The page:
Figure 1. PSK-ir neurons in the central nervous system of Periplaneta. (A) PSK-immunostaining (whole-mount) in adult brain. Bar, 100 µm. (B,C) Electron micrograms displaying immuno-gold labeling of axon terminals in the storage lobe of the corpus cardiacum. Bar, 100 µm. (D) PSK-immunostaining (whole-mount) in a 22-day-old embryo. Two cell pairs, the protocerebral descending sulfakinin-ir (PDS1 and PDS2) neurons run contralaterally to the SEG. The PDS1 neurons project longitudinally through all ganglia within the ventral nerve cord. By contrast, the PDS2 neurons turn back to the ipsilateral side in the posterior part of the SEG and ascend to the tritocerebrum. (E) Schematic view of D. Note the beginning development of arborizations of the PDS1 neurite within the thoracic areas. Other PSK-ir neurons are described in (Agricola and Bräunig, 1995). SEG, subesophageal ganglion; PTG, prothoracic ganglion; MoTG, mesothoracic ganglion; MaTG, metathoracic ganglion; AG, abdominal ganglion; TG, terminal ganglion. Bar, 200 µm. (F), PSK-immunostaining (whole-mount) in the sixth AG of an adult animal. Note the intense staining of the PDS1 neurite arborizations characterized by varicosities. At each side three bilateral main branches sprout from the primary neurite. Bar, 100 µm.
Furthermore, there is one pair of PSK-ir neurons in the brain, so-called protocerebral descending sulfakinin-ir (PDS) neurons (Agricola and Bräunig, 1995; Figures 1D and 1F). The processes of PDS neurons run contralaterally and unidirectionally through the ventral nerve cord. While they do not form arborizations within all ganglia at early embryonic development (Figures 1D and 1F), three bilateral main branches sprout per ganglion at later stages. Extensive varicosities appear within the branched neurites of PDS neurons during further development as shown for the sixth abdominal ganglion (Figure 1F).
Double stainings using a polyclonal rabbit antibody to PSK (Figure 2A) and a monoclonal mouse antibody to octopamine (Figure 2B) visualized the varicosities of PDS neurons as well as the four octopaminergic DUM neurons with their arborizations. Electron microscopical immunocytochemistry revealed two different axon profiles showing PSK-ir. Intense staining was observed in fibers without synaptic contacts (Figure 2E). The other one is equipped with synaptic vesicles and displayed only moderate staining presumably due to cross-reactivity to RF-amide peptides (Figure 2F). There is no direct innervation of the somata of DUM neurons by the PDS neurons (Figures 2C and 2D). However, in all preparations (n = 28) PSK-immunoreactivity (PSK-ir) appears within the extracellular matrix, the interface between the neuropile and the soma cell layer (Figure 3A). Tiny extensions of this extracellular matrix penetrate the glial layer that surrounds the somata of neurons. This might attribute to the PSK-ir observed near the somata (Figures 2C and 2D).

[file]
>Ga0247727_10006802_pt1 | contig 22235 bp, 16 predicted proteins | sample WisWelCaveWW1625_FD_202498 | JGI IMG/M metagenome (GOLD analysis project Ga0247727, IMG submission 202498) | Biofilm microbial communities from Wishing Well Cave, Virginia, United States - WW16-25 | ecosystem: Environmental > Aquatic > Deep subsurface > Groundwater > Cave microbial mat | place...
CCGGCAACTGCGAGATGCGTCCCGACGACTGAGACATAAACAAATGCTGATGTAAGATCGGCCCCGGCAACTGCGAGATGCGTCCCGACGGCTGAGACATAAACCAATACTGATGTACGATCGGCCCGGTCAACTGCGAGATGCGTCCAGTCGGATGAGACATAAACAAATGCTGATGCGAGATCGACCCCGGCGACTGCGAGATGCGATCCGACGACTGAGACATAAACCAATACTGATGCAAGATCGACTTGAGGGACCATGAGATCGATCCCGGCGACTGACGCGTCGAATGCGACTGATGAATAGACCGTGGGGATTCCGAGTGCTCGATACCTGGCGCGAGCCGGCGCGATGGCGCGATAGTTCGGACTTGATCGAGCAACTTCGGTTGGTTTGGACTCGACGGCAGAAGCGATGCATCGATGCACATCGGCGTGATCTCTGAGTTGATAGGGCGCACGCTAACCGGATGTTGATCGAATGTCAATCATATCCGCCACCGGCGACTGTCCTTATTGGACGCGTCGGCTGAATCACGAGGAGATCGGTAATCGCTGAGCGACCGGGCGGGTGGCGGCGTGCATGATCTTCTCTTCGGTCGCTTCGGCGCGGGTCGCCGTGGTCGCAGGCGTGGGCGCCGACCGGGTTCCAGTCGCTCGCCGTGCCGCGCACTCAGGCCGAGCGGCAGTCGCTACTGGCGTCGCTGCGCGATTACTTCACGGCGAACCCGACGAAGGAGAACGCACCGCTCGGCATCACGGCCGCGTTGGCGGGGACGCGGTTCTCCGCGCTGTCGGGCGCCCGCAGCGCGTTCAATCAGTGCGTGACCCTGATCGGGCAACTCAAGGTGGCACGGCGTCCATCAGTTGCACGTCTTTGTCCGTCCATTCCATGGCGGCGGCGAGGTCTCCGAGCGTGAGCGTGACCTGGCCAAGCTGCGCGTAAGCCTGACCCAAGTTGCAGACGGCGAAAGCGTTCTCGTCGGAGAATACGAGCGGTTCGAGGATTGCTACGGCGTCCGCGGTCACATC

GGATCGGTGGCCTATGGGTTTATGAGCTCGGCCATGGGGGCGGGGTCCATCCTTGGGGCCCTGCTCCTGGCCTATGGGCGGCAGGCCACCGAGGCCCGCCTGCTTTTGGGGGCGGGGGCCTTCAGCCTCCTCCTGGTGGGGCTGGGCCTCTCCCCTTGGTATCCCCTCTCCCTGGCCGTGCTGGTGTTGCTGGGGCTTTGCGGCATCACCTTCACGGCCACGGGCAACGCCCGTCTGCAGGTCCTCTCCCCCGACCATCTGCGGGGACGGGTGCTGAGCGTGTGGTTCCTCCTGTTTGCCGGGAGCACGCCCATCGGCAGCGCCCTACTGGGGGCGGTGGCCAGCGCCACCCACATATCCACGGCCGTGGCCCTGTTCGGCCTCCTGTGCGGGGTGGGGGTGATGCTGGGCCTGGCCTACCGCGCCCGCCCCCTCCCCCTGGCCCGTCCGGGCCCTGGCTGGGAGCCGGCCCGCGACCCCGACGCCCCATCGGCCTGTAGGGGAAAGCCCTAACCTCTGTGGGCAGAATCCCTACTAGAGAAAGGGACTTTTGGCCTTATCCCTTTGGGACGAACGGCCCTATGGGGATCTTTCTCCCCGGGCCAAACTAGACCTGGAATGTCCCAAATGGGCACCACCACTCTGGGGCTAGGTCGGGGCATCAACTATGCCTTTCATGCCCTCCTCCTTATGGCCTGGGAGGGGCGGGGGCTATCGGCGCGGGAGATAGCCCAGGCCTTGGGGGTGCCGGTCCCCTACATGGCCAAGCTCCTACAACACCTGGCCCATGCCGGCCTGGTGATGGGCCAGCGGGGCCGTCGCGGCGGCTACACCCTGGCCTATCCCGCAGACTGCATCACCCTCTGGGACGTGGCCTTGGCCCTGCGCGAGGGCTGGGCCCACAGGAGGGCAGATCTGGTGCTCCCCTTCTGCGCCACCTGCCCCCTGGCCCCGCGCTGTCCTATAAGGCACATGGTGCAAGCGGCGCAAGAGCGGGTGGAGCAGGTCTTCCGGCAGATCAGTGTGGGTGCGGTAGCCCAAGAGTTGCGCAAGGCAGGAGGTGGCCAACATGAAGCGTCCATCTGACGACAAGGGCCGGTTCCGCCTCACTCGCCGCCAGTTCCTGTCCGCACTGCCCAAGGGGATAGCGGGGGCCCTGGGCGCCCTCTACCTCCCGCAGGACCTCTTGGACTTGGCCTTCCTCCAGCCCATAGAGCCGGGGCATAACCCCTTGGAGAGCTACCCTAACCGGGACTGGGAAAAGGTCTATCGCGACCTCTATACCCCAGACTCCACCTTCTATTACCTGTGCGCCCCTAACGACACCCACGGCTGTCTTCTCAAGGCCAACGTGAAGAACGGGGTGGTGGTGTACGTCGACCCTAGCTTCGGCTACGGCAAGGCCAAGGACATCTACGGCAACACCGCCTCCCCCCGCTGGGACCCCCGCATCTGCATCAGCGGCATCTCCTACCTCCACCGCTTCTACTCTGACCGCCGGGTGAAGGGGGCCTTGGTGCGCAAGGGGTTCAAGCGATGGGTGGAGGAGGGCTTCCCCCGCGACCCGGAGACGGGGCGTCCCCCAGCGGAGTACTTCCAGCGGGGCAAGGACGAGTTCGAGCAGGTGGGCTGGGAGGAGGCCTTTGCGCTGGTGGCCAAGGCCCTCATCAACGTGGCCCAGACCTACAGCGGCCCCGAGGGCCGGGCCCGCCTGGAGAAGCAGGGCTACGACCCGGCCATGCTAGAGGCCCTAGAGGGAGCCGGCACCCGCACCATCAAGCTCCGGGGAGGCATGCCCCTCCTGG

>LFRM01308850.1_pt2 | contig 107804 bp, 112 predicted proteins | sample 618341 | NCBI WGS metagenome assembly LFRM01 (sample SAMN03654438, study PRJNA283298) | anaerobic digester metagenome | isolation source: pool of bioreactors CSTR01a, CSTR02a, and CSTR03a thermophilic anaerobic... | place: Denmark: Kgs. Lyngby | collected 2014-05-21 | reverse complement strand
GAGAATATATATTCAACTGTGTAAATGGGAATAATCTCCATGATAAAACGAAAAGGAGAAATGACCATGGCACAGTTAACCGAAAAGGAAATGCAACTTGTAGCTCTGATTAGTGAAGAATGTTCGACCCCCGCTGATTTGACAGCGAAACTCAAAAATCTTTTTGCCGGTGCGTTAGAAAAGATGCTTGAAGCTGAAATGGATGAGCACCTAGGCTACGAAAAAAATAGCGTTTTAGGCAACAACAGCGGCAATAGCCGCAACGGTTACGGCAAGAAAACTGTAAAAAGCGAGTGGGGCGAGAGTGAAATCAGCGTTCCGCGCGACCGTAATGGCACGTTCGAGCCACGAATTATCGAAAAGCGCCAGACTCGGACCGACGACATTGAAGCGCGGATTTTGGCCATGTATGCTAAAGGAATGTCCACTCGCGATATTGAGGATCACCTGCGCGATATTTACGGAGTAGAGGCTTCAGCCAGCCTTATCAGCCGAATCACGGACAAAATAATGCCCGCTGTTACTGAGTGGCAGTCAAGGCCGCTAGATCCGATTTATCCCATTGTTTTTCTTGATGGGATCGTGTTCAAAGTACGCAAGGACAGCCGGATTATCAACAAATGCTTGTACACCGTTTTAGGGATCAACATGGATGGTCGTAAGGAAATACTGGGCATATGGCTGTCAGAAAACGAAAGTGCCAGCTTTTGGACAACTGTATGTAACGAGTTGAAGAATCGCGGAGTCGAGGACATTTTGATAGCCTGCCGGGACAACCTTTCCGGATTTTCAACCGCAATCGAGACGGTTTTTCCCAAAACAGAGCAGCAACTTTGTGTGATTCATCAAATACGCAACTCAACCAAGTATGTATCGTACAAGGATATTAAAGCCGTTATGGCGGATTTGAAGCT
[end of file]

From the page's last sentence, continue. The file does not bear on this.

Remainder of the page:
Figure 2. Immunostaining to PSK and octopamine in the sixth AG. (A–C) Frontal slices of the posterior part of the sixth AG, displaying PSK-ir (A), octopamine-ir (B), and merged ir (C). (D) Horizontal slice with double staining to PSK (green) and octopamine (red). Note that PSK-ir fibers occur near the soma of the octopaminergic DUM neuron. Bar, 100 µm. (E, F) Electron micrograms of two immuno-gold stained axon profiles of the sixth abdominal ganglion. Note the strongly stained granules in E. In these fibers no synaptic contacts were observed. Synaptic contacts are present in fibers showing weak staining (F). Bars, 100 µm.
Figure 3. PSK immunostaining in the neuropile and the extracellular matrix. (A) Schematic drawing of a cross-section through the sixth AG. (B, C) PSK-ir shown by immuno-gold technique occurs in axons of the neuropile (B) and in the channel system of the extracellular matrix (C). Bars, 1 µm (B), 250 nm (C).
The presence of PSK within the extracellular matrix indicates that the peptide may be also secreted extrasynaptically as proposed in the concepts of volume transmission (Zoli and Agnati, 1996) or extrasynaptic transmission (Vizi et al., 2004). Using electron microscopy, we detected PSK-ir material within the extracellular matrix channel system (Figures 3A and 3C). Source of this immunoreactivity is probably peripheral axon terminals containing PSK-ir (Figure 3B). Interestingly, there is also immuno-gold staining within the extracellular space surrounding these axons (Figure 3C). These morphological features support the view that PSK may also act via volume transmission.
Molecular cloning and localization of the PSK receptor
Using a combined degenerated PCR and nested RACE strategy we obtained a 1945 bp cDNA of the PSKR (GenBank acc no. AY865608). This cDNA encodes a 1866-bp open-reading frame for a 622 amino acid protein with significant homology to two Drosophila (23.6% identity, 32.3% homology to AAF48875; 29.8% identity, 41.3% homology to AAF48879) and one Anopheles (41.9% identity, 51.4% homology to AAR28375) sulfakinin receptors. In addition, all typical structural features of a G-protein coupled receptor were identified, including seven transmembrane regions, an extracellular N-terminal region and a cytosolic C-terminus. One noticeable feature of all sulfakinin receptors is the large intracellular linker between TMS5 and TMS6.
A nested PCR approach was used to identify the expression of the PSKR in neuronal tissue. In brain and in thoracic and abdominal ganglia a prominent 362-bp PSKR PCR product was obtained (Figure 4A), verified by sequencing. In addition, in 7 out of 10 isolated actin-positive DUM neurons a PCR signal was obtained (Figure 4B), indicating a significant expression of PSKR in these cells.